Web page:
• The cost and/or revenue from regulatory environmental market mechanisms, whereby companies increasingly need to pay for the use of or impacts to natural capital or get paid for environmental enhancements they provide (e.g. purchasing or selling biodiversity offsets in response to environmental damages).
  • The cost of production inputs (e.g. the purchase costs of timber) and any costs relating to the reduction of operations,
  • The cost and/or benefit of outputs (e.g. increased cost of eco-tourism permits, increased revenue from nature-based solutions or perceived value of goods and services from customers).

Market based approaches can be used to quantitatively or monetarily value the consequences of impacts on the business. For example, in the case of setting a biodiversity target, the cost of implementing all measures required to reach the target, including measures to avoid, minimize, restore, and compensate impacts, as well as to monitor them. Businesses may also wish to qualitatively assess material biodiversity risks that may arise in the future, for example through changing social attitudes.

Consequences of business impacts on society & consequence of business dependencies

Generally, valuing impacts on society and business through their dependencies relies on understanding how biodiversity underpins the value that society and business gets from nature through ecosystem services. When assessing insurance and option values, having a long-term perspective is needed to capture changes to happen in the long run. Alternatively, the cost of maintaining biodiversity to ensure the provision of benefits in the future can be used.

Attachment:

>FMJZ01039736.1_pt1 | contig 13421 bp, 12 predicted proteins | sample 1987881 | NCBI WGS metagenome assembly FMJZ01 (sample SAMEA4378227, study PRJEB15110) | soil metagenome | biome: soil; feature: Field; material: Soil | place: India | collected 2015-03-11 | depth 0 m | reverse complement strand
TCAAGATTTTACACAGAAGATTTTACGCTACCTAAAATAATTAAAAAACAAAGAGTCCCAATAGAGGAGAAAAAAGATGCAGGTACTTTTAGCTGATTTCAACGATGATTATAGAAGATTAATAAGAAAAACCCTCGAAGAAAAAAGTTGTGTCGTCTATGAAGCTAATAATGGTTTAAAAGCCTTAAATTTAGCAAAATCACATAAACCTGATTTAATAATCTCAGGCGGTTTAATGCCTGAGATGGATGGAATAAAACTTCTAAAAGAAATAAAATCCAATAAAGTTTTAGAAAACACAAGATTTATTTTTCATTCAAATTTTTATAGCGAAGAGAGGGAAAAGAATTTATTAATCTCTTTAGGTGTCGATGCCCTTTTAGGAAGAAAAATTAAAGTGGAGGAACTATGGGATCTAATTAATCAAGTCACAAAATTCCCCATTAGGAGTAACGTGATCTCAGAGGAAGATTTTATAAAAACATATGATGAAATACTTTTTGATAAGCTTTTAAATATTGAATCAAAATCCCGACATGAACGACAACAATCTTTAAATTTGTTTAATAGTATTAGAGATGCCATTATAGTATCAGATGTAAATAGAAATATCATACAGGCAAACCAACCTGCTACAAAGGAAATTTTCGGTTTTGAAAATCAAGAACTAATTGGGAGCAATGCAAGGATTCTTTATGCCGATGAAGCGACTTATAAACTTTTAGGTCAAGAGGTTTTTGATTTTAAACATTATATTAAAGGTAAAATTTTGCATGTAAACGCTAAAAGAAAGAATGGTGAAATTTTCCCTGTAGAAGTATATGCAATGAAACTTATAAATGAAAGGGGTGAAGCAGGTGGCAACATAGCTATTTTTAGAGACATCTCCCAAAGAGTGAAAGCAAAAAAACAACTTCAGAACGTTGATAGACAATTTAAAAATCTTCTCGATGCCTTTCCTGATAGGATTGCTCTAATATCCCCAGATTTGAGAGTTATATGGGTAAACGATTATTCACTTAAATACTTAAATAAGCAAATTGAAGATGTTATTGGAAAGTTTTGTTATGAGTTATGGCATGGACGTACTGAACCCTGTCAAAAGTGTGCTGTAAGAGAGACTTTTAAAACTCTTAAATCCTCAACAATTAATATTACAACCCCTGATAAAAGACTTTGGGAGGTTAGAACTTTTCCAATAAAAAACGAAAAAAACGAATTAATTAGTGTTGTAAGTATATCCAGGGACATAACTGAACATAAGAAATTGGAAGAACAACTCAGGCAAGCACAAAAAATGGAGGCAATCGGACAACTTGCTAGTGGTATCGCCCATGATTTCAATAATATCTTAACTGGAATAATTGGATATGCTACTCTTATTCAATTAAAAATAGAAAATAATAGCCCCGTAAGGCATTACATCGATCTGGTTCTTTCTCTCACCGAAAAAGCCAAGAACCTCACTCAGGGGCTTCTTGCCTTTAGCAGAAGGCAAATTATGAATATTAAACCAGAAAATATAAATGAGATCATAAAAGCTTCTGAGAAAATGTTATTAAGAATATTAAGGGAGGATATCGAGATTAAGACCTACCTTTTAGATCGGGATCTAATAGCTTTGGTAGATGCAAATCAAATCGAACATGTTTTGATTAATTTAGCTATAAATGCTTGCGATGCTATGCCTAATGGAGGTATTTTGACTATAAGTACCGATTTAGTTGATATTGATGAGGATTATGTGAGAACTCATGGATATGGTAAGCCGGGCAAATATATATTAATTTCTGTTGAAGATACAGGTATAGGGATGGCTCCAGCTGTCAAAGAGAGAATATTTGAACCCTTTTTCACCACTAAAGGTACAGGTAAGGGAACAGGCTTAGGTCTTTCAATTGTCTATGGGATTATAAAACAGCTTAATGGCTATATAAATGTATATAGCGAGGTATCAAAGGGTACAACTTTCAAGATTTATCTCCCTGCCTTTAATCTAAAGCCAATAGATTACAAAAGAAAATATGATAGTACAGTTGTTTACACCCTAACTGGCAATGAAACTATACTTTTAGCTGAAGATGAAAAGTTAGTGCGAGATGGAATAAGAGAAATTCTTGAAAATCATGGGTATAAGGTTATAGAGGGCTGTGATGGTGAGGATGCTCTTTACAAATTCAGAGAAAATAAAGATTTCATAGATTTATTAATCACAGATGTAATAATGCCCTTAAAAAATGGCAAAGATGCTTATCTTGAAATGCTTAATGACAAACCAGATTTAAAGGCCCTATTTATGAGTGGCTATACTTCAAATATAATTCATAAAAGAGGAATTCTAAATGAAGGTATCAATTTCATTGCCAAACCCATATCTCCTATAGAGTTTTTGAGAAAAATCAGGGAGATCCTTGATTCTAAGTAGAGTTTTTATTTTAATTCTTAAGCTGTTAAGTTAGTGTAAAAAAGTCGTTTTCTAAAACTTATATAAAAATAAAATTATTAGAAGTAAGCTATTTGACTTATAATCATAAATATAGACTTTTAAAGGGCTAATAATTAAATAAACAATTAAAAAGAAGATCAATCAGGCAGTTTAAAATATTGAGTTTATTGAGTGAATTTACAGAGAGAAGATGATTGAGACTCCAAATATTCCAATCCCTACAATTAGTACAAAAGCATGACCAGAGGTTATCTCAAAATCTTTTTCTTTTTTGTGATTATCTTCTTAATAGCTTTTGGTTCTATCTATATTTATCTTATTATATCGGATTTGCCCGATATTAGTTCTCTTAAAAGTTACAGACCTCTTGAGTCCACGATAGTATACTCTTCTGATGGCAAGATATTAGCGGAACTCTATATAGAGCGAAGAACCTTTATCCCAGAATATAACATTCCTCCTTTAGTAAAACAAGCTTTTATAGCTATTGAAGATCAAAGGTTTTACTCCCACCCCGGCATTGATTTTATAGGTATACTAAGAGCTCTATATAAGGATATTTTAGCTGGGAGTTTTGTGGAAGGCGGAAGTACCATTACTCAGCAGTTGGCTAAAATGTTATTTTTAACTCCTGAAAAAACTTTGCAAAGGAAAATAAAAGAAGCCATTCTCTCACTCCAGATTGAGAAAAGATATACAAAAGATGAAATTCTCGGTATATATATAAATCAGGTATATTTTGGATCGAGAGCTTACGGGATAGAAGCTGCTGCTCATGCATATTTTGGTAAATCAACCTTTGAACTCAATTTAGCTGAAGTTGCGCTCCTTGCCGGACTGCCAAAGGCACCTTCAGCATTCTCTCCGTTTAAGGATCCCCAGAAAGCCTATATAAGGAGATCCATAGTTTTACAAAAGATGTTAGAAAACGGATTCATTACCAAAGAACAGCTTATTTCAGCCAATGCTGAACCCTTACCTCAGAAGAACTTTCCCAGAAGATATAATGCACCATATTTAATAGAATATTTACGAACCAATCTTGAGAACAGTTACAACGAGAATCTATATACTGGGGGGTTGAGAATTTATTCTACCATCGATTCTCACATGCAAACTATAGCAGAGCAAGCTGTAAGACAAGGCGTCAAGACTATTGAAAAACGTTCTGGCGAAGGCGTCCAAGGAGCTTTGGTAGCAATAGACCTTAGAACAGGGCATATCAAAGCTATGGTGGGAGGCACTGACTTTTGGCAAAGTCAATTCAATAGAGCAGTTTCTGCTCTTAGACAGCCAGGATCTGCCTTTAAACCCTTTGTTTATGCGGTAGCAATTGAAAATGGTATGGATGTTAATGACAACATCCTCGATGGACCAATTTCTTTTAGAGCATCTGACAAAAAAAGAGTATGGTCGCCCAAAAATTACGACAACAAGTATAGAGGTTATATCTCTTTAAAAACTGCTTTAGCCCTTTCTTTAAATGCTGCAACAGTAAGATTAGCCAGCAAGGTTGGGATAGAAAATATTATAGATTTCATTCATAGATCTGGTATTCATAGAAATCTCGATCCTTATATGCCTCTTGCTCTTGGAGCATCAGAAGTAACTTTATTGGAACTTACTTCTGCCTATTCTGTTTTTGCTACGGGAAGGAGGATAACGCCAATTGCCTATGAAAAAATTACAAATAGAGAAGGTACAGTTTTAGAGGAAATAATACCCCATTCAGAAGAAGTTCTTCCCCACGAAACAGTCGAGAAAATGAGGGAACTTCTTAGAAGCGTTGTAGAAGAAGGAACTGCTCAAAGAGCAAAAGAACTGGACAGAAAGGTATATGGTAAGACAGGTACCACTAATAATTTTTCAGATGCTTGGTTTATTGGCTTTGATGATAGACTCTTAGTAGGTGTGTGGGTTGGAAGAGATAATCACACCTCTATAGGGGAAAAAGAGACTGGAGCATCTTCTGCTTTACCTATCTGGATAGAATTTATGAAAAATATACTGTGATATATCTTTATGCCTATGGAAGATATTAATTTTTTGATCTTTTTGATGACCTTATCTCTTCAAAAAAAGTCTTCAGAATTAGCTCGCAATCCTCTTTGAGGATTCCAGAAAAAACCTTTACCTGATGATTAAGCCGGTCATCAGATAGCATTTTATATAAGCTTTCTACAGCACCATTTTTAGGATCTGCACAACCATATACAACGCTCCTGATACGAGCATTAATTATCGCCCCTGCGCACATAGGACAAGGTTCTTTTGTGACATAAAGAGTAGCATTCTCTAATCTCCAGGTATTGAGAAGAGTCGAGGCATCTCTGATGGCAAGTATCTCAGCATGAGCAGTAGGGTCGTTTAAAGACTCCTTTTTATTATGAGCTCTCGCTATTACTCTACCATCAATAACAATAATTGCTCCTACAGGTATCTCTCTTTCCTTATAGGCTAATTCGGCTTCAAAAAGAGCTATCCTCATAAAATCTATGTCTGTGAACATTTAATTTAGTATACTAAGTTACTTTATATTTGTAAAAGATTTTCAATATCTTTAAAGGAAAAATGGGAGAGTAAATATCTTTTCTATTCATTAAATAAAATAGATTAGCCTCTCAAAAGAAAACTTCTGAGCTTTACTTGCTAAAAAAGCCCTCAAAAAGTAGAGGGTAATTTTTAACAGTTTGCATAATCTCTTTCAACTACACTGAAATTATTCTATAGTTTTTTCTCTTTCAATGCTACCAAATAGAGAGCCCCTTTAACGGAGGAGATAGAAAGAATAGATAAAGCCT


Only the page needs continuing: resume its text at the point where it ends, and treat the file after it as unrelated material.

When accounting for the benefits provided by nature, to avoid double counting, the final ecosystem services which provide benefits to people directly should be included (for example the pollination benefits provided by pollinators would be covered in the final ecosystem service of food provision from crops) and a mapping exercise to link changes in ecosystem services to changes in benefits can be used

The approach to estimate the values of impacts to society and business through dependencies consists of three steps [35]:

1. Identifications of relevant changes on ecosystem service

An initial screening should be developed to provide a preliminary qualitative assessment of which ecosystem services are likely to be affected from changes in quality and quantity of biodiversity (as per the measurement guidance of this document) and the likely importance of these changes. This screening could be done by building a checklist to identify and provide a qualitative assessment of the potential ecosystem services affected and the magnitude of the changes in ecosystem services. All ecosystem services should be considered when conducting the screening as a means to identify those impacted, as well as where uncertainties and evidence gaps exist.

2. Quantification of relevant changes on ecosystem services